Defense attorneys and drug reform activists have long critiqued the imbalance between the PPDO statute's treatment of crime and punishment, and their cries have recently translated to legislative action. By 2017, the draconian PPDO statute will be gone, replaced by a far more reasonable policy.

But the repeal isn't retroactive. Franklin and the others will remain in prison until they complete their full sentences, victims of unfortunate timing that could cost them a full decade of their lives.

In fact, at present, only one offender sentenced under the PPDO statute has ever faced a parole board and walked free: a cause celebre named Jeffrey Mizanskey.

Robert Franklin (right) with his mother Dina and brother Raymond. The PPDO statute will keep him in prison for another 14 years. "I know I’m not going home,"  he says. - COURTESY OF DINA FRANKLIN
  • Robert Franklin (right) with his mother Dina and brother Raymond. The PPDO statute will keep him in prison for another 14 years. "I know I’m not going home," he says.

Passed in 1989, the PPDO statute entered Missouri's judicial system amid a nationwide wave of harsh sentencing laws. Starting in the mid-1970s and extending through the 1990s, U.S. politicians in every state proved they were "tough on crime" by punishing recidivist drug offenders – especially crack users and dealers – with laws that eliminated parole and instituted three-strike minimum sentencing laws. The voters loved it.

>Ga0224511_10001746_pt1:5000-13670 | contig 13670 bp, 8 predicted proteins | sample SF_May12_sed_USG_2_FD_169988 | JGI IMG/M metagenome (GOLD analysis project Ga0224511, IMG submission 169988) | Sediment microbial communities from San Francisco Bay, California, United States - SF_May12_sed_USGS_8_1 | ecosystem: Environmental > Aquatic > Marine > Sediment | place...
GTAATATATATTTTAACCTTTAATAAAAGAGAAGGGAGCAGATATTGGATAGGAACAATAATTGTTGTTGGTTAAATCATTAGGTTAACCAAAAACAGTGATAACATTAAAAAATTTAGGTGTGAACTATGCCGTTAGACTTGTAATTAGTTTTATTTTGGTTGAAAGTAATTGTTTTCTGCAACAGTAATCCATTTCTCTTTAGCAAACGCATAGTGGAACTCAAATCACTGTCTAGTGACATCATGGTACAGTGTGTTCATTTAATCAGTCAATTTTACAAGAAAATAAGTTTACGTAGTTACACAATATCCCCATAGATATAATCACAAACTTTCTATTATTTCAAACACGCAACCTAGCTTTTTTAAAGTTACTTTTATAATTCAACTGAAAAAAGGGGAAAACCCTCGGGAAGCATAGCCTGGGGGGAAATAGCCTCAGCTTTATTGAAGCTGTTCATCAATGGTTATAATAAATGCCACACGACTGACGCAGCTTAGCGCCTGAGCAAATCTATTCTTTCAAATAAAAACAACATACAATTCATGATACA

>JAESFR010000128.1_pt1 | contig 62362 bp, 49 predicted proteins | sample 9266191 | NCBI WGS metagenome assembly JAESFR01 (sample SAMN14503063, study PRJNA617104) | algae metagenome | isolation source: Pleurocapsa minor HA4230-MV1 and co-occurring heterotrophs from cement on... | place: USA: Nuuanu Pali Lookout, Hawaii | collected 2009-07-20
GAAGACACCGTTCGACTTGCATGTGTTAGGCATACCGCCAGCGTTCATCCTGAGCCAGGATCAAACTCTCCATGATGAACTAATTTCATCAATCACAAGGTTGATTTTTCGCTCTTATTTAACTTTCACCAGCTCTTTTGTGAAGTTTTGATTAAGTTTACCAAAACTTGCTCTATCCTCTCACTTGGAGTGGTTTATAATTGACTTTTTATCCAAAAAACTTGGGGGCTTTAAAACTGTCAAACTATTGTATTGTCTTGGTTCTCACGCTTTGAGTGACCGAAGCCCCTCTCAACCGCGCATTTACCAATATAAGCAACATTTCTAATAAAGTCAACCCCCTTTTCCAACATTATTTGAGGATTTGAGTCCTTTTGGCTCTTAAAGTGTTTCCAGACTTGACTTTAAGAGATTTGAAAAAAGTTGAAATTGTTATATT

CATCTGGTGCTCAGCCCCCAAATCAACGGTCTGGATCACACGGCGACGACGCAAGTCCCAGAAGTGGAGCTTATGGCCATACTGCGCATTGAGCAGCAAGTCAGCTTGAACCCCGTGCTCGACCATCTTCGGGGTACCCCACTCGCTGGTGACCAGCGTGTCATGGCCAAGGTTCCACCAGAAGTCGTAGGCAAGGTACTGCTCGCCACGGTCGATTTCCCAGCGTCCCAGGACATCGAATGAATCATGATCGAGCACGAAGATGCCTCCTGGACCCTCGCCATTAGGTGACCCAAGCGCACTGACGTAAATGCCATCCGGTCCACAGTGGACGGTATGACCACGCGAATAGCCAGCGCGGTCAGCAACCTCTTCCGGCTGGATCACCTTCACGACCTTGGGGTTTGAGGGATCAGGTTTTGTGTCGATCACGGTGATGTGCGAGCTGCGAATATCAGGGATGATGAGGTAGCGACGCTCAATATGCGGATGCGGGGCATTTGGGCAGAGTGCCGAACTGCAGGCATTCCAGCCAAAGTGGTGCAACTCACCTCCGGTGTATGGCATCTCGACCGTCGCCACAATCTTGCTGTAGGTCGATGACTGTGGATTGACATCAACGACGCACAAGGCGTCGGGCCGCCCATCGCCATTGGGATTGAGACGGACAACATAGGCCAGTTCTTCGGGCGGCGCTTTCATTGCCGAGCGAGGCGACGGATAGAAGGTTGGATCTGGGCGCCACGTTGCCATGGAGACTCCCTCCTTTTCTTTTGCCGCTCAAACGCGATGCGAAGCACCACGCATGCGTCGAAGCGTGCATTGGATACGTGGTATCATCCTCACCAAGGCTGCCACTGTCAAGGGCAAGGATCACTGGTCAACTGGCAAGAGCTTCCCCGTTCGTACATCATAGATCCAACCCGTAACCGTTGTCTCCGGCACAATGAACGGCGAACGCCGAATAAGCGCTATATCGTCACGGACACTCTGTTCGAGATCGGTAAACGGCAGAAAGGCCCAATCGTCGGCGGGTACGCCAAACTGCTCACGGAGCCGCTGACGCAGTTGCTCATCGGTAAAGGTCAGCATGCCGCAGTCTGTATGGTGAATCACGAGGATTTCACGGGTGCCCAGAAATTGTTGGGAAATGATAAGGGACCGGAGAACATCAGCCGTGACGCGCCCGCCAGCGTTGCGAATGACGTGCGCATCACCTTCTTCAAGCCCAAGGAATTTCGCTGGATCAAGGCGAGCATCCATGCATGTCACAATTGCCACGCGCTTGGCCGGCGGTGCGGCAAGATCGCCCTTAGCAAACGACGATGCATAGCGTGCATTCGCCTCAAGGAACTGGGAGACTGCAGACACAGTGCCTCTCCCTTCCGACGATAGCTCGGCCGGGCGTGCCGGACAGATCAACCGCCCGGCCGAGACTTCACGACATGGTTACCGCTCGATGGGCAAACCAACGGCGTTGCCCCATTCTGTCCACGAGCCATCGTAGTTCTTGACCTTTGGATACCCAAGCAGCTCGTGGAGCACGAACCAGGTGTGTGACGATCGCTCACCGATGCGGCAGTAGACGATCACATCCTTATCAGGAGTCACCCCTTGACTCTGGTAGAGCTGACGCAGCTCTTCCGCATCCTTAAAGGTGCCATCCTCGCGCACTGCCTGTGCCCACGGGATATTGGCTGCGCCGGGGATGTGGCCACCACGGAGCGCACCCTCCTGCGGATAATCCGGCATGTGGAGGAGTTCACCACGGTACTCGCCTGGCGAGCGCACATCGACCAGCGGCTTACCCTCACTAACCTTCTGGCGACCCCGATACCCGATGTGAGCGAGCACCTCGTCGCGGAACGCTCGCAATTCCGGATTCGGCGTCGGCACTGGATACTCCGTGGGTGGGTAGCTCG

Missouri's PPDO statute was a product of its time, a perfect storm of fear and politics. But as years passed and prisons steadily filled, these laws have been revealed as abject failures.

"The public has this illusion that these long sentences are wonderful," says Jamie Fellner, a former director of Human Rights Watch who has researched and written extensively on America's love affair with mass incarceration. "But everybody knows that for every drug dealer you lock up, someone takes his or her place. Demand hasn't changed that much. How much money does it cost to keep someone in prison for ten or twenty years? What does the public get for that?"

(For the record, Missouri pays more than $22,000 per year for each of the 32,000 offenders it currently houses. In fiscal year 2016, the state budgeted $290 million to fund correctional facilities.)

By the end of the twentieth century, the nation's opinion on drugs began shifting. Dozens of states eventually amended their sentencing guidelines for first-time offenders and softened laws responsible for warehousing thousands of black people for possessing and selling small amounts of crack cocaine.